Unique Museums to Visit in Michigan

Learn about magic, railroads, and even pickles at these unique Michigan museums.
American Museum of Magic - unique michigan museums
Photograph courtesy of the American Museum of Magic.

Whether you’re a history buff looking to dive into an interesting subject, a gamer with an eye for technology, a fashion fanatic, or just looking for your next adventure, these unique Michigan museums leave plenty to be discovered.

American Museum of Magic

Known as the country’s largest collection of magic, the American Museum of Magic is located in Marshall. Thousands of artifacts with rich histories can be found within, making every step surprising. The museum was founded by journalist Robert Lund and his wife, Elaine. It started as a private collection including over 12,000 books, photos, journals, and 350,000 pieces of memorabilia. The American Museum of Magic is open by appointment only from December to March and will reopen to the public in April. American Museum of Magic, 107 E. Michigan Ave., Marshall; 269-781-7570; americanmuseumofmagic.com.

Michigan Transit Museum

For those looking to travel back in time, the Michigan Transit Museum provides a look into the days before cars. The Mount Clemens depot has been restored to its 1900s appearance. The former depot, which has not been used as a functioning railway since 1980, was home to an incredibly famous employee: Thomas Edison. The railroading era is shown through artifacts and is a great place to learn the deep history of the railroad system has in the U.S., and specifically Michigan. There’s always something new to see, with rotating exhibits, train rides, and a gift shop. Michigan Transit Museum, 200 Grand Ave., Mount Clemens; 586-463-1863; michigantransitmuseum.com.

Pickle Barrel House Museum

Built as a house for 1920s cartoonist William Donahey, this is by far one of the most unique museums on our list. Donahey was best known for his “Teenie Weenie” comic strip for the Chicago Tribune. The house, built to serve as Donahey’s summer home, is shaped like a large pickle barrel. The museum remains in its original design and contains old copies of the “Teenie Weenie” comics, books showcasing the home in the ’20s and ’30s, and other memorabilia. The one-of-a-kind home has become a hot spot for tourists and is beloved by locals. Pickle Barrel House Museum, Northeast corner of Lake Avenue and Randolph Streets, Grand Marais; michigan.org.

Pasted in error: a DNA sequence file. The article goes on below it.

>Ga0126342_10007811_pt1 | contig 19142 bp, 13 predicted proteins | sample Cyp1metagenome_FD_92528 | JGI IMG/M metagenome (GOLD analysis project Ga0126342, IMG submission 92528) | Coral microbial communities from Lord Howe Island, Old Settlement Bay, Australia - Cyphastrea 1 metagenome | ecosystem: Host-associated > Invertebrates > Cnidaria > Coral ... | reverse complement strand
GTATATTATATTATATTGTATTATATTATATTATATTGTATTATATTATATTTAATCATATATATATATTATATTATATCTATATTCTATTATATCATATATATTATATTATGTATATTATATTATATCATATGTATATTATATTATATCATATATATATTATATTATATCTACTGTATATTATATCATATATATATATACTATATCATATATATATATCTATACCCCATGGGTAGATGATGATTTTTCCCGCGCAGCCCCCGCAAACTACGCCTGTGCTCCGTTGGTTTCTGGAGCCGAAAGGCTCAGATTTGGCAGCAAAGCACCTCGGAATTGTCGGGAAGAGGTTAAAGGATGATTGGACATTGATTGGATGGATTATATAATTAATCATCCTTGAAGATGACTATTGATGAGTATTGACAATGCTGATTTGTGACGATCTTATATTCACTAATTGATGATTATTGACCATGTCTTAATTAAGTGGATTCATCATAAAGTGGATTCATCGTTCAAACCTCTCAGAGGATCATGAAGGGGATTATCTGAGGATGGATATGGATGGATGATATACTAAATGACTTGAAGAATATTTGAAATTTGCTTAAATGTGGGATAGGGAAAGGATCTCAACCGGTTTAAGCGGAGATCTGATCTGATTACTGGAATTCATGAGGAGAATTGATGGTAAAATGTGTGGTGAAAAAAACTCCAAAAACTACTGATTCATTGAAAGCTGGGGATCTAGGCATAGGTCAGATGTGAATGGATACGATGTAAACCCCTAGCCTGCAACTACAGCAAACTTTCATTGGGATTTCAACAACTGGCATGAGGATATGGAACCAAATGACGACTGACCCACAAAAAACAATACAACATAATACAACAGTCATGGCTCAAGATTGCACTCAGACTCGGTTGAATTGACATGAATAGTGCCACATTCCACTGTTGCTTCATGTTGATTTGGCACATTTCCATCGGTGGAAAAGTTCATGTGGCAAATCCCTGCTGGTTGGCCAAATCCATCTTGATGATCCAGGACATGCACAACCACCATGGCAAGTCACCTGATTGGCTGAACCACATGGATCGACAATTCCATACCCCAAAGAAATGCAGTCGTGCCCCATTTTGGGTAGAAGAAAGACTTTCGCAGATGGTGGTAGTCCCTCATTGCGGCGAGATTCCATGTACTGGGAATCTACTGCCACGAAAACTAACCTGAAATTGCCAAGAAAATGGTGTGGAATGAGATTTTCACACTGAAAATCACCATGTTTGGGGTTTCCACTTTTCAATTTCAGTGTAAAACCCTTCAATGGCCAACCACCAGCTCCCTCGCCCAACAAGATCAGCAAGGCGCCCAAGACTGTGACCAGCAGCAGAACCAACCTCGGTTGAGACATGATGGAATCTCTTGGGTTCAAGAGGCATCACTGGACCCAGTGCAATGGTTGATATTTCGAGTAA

Michigan Firehouse Museum and Education Center

This 26,000-square-foot museum is devoted to firefighting history and teaching and promoting fire safety. The space contains a restored 1898 firehouse and large, modern addition with 25 exhibits. Artifacts include antique fire trucks, tools, equipment, and the largest collection of truck bells in the U.S. Michigan Firehouse Museum and Education Center, 110 W. Cross St., Ypsilanti, 734-547-0663; michiganfirehousemuseum.org.

The Lace Museum

Based in Northville Square, The Lace Museum is a must-visit spot for those who are interested in fashion history. Curated by owner Mary Salmon, who has experience as a purveyor and merchant of lace, the museum houses 18th- and 19th-century handmade lace and linen from the U.S., Central Europe, Ireland, and England. Lace-making tools, textiles, and vintage clothing are also part of the collection. The Lace Museum, 133 W. Main St., Suite 219, Northville; 937-681-7219; thelacemuseumllc.com.

Marvin’s Marvelous Mechanical Museum

This massive collection of all things mechanical is sure to impress visitors of every age. Founded in 1980, the interactive museum is home to a ton of vintage coin-operated games and new video games, animatronics, and nostalgic collector’s items. The lively space is perfect for family fun days, quirky date nights, and general curiosity. Marked as one of the World Almanac’s 100 Most Unusual Museums, this is something you’ll need to see to believe. The museum will be open until the end of 2024 at which point it will leave its current home, which is set to be demolished. The museum has announced it will move to a new location but details on where it will move have yet to be released. Marvin’s Marvelous Mechanical Museum, 31005 Orchard Lake Road, Farmington Hills; 248-626-5020; marvin3m.com.

Midwest Miniatures Museum

In 2007, the Midwest Miniatures Museum became a place where people could experience the fine art of miniatures. The museum, which is in a historic mansion, is filled with miniatures set of scale-models from different eras throughout history. Some permanent collections, like van Gogh’s yellow house and the Lynnwood House, can be found on display at the museum. Midwest Miniatures Museum, 20 S 5th St., Grand Haven; 616-414-5809 midwestminiaturesmuseum.com.

This post has been updated for 2024.